Earlier today, I attended a celebration of the life of Evelyn Ortner--an amazing woman who came to be a friend in a roundabout way because of technology. The story of how we became friends is a little silly but I'd like to share it nonetheless. When I graduated college and first moved to New Jersey, I was very green about financial planning, more specifically budgeting for day-to-day expenses. I had a computer and a printer and a big college loan to pay off. So, I decided to post my name at the local colleges and universities to type term papers to make some extra money. I only had one response and it was Mr. Robert Ortner, who was in the process of writing a book and he needed someone to type it up for his editors. The book was mostly done but I leaped at the job and in the process got to know Bob. The book was Voodoo Deficits and honestly, well above my head. But that didn't stop me from typing up the chapters as requested. Bob learned that I knew something about computers and asked me if I would help him with importing some financial data into Excel and create some simple formulas and trend lines. Together we developed a simple cheat for using Excel.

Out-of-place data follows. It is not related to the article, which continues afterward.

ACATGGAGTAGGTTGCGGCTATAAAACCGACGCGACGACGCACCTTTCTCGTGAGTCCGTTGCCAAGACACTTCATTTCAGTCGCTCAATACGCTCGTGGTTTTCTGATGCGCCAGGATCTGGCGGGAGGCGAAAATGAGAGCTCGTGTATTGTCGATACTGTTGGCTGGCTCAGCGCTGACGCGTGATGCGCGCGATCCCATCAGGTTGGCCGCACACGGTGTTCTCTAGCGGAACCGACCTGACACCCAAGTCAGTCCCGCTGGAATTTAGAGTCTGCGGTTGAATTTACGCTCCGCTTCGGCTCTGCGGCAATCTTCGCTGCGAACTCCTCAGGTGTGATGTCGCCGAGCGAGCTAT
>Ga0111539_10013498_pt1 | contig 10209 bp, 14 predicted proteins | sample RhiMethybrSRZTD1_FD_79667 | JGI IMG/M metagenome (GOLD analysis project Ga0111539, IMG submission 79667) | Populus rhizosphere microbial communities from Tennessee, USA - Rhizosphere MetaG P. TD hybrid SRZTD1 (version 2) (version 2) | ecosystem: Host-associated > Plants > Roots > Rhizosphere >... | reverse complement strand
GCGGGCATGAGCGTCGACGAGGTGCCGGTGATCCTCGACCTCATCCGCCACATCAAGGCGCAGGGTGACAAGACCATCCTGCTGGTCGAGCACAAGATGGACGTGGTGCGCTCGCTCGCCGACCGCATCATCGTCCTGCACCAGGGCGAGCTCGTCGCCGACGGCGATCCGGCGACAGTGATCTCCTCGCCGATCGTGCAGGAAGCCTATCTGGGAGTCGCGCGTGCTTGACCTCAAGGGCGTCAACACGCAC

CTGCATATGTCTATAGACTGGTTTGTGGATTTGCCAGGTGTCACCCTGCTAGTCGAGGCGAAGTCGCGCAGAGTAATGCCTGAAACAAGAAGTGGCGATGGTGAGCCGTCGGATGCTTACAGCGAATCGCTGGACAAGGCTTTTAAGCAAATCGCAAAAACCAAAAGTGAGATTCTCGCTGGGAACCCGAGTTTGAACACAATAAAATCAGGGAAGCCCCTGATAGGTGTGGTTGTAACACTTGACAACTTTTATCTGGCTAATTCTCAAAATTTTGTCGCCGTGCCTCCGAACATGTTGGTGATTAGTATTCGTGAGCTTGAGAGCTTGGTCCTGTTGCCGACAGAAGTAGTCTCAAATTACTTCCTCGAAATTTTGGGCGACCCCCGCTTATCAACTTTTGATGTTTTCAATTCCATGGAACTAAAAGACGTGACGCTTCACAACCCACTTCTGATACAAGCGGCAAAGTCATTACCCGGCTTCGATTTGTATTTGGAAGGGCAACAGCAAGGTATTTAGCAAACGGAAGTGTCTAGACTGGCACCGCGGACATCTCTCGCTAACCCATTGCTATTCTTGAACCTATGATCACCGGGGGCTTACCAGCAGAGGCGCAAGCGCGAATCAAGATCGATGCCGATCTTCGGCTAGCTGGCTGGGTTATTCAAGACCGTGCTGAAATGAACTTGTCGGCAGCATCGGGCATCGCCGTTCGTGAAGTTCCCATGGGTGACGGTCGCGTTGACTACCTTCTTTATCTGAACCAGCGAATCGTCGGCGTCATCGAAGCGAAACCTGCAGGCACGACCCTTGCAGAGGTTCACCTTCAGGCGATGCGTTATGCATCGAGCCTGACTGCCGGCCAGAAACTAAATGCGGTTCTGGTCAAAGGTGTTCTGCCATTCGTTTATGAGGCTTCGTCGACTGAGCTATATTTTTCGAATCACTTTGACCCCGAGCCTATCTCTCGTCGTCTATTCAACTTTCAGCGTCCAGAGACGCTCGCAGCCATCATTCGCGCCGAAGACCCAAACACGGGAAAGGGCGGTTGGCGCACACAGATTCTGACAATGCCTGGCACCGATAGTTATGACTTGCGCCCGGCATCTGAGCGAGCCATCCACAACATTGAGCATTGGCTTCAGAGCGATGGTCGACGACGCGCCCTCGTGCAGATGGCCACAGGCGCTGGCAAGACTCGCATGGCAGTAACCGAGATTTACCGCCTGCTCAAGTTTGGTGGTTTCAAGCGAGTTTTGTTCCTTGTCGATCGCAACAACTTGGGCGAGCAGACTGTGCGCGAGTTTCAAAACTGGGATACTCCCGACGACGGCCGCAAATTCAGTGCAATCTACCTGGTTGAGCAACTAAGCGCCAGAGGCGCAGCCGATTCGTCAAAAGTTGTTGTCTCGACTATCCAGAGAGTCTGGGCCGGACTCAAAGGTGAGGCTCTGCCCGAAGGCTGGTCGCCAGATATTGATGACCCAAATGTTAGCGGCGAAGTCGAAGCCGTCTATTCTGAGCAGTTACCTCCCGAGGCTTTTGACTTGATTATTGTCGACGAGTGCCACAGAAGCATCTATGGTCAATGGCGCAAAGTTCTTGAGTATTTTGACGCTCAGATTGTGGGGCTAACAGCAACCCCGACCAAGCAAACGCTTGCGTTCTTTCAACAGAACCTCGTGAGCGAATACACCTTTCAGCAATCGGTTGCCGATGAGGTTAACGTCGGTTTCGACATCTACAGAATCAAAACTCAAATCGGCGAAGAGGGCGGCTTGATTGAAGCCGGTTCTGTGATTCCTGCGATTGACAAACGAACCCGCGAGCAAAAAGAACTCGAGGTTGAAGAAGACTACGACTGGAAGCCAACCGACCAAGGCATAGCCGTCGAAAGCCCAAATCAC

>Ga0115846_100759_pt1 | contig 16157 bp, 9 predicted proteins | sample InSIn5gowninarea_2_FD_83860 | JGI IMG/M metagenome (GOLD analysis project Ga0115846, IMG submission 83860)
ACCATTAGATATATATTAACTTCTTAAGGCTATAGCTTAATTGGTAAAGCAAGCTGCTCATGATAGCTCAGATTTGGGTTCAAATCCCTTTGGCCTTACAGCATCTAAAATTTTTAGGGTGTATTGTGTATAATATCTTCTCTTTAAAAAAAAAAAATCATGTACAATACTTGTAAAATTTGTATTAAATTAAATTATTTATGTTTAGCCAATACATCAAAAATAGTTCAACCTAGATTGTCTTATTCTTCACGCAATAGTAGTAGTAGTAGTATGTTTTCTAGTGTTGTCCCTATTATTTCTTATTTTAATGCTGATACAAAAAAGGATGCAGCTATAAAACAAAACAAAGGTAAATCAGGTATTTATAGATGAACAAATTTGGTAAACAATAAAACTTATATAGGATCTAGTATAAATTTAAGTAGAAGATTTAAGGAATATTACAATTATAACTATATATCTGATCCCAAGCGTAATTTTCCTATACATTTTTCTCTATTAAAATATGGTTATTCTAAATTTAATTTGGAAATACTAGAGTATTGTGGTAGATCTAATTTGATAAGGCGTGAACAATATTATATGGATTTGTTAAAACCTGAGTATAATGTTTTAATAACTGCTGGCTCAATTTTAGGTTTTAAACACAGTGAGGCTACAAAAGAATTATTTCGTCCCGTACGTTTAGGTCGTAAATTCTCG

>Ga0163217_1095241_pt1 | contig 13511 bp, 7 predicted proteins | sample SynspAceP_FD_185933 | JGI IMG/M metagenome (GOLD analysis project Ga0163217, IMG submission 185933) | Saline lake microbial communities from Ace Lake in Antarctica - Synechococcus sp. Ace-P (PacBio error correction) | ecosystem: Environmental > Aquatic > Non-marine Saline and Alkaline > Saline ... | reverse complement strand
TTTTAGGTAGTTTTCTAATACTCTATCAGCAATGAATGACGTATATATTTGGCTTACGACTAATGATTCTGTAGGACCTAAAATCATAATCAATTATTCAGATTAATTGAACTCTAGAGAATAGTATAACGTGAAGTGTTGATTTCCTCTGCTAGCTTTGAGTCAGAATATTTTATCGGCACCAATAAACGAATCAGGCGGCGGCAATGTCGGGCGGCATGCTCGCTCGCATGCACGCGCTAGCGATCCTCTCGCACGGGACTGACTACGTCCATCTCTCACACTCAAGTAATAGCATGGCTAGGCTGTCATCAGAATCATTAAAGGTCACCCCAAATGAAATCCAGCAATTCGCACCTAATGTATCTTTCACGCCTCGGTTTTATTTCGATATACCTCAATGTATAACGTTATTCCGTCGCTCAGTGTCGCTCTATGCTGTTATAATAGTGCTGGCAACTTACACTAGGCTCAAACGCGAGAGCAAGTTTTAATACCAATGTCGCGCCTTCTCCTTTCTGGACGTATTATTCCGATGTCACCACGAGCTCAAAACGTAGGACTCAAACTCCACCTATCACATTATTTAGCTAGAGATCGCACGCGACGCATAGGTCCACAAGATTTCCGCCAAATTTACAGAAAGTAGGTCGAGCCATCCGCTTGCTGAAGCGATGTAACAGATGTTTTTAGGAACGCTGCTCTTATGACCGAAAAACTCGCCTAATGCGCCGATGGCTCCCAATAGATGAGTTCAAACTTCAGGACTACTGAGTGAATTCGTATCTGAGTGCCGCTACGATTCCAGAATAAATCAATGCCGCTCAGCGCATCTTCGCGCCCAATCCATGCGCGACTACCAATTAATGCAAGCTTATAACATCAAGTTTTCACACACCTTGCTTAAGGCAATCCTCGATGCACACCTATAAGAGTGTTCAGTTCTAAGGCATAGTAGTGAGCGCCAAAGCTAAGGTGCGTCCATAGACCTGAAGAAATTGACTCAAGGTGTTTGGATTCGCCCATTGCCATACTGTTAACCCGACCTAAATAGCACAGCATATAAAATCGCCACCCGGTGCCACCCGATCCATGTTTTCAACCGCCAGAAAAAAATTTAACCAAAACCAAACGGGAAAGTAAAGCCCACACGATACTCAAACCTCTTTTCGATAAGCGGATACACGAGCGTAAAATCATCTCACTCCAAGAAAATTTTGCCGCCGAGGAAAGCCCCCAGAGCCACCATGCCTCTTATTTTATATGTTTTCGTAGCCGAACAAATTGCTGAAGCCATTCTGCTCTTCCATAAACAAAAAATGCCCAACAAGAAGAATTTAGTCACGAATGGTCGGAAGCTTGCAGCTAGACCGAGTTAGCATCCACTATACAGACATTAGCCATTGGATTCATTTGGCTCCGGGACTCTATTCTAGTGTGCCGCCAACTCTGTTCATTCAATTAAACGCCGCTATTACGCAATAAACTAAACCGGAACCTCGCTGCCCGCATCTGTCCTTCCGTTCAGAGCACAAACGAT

As we worked together, Bob said he wanted me to meet his wife, Evelyn, who turned out to be what can only be described as a “force.” Evelyn was a very smart woman in her own right, at one point serving as a speech writer and adviser for the U.S. Department of Health and Human Services during the Reagan administration. While she was no longer involved directly in politics, she was indirectly--her passion was domestic violence and an advocacy group she had founded called the Unity Group and she drew me in. The next thing I knew, I was helping the Unity Group with its membership database and newsletter, helping to organize fund raising events, volunteering to sort clothing at the Unity Thrift Shop and eventually, helping out in a variety of ways in the shelter. In 2003, the Evelyn Jacob Ortner Center was founded at the University of Pennsylvania to help educate graduate students not only in classical social work but to integrate the issues facing domestic violence across multiple displaces including law enforcement, public policy, health care and more.